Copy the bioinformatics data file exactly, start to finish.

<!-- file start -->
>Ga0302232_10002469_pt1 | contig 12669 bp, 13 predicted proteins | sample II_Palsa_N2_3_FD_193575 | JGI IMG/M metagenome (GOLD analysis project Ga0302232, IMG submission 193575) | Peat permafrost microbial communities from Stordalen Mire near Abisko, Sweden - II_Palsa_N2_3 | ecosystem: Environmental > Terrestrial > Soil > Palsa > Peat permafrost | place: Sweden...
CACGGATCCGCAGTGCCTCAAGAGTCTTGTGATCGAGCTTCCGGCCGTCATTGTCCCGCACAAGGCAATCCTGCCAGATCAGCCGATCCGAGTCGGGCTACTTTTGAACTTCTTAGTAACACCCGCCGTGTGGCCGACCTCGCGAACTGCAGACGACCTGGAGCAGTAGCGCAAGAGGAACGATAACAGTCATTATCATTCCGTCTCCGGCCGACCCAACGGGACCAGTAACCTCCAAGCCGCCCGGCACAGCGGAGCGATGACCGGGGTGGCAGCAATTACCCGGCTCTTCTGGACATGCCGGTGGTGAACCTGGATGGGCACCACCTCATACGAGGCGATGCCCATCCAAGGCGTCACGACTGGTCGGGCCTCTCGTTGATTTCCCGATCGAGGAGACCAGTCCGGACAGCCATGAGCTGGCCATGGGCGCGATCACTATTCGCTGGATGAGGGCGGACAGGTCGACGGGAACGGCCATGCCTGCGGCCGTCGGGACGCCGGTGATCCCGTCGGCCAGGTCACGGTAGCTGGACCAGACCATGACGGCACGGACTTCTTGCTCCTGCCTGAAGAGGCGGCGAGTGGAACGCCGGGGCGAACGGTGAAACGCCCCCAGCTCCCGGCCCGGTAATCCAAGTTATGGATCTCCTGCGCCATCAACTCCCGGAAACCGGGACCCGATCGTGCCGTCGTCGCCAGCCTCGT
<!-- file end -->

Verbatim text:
>Ga0302232_10002469_pt1 | contig 12669 bp, 13 predicted proteins | sample II_Palsa_N2_3_FD_193575 | JGI IMG/M metagenome (GOLD analysis project Ga0302232, IMG submission 193575) | Peat permafrost microbial communities from Stordalen Mire near Abisko, Sweden - II_Palsa_N2_3 | ecosystem: Environmental > Terrestrial > Soil > Palsa > Peat permafrost | place: Sweden...
CACGGATCCGCAGTGCCTCAAGAGTCTTGTGATCGAGCTTCCGGCCGTCATTGTCCCGCACAAGGCAATCCTGCCAGATCAGCCGATCCGAGTCGGGCTACTTTTGAACTTCTTAGTAACACCCGCCGTGTGGCCGACCTCGCGAACTGCAGACGACCTGGAGCAGTAGCGCAAGAGGAACGATAACAGTCATTATCATTCCGTCTCCGGCCGACCCAACGGGACCAGTAACCTCCAAGCCGCCCGGCACAGCGGAGCGATGACCGGGGTGGCAGCAATTACCCGGCTCTTCTGGACATGCCGGTGGTGAACCTGGATGGGCACCACCTCATACGAGGCGATGCCCATCCAAGGCGTCACGACTGGTCGGGCCTCTCGTTGATTTCCCGATCGAGGAGACCAGTCCGGACAGCCATGAGCTGGCCATGGGCGCGATCACTATTCGCTGGATGAGGGCGGACAGGTCGACGGGAACGGCCATGCCTGCGGCCGTCGGGACGCCGGTGATCCCGTCGGCCAGGTCACGGTAGCTGGACCAGACCATGACGGCACGGACTTCTTGCTCCTGCCTGAAGAGGCGGCGAGTGGAACGCCGGGGCGAACGGTGAAACGCCCCCAGCTCCCGGCCCGGTAATCCAAGTTATGGATCTCCTGCGCCATCAACTCCCGGAAACCGGGACCCGATCGTGCCGTCGTCGCCAGCCTCGT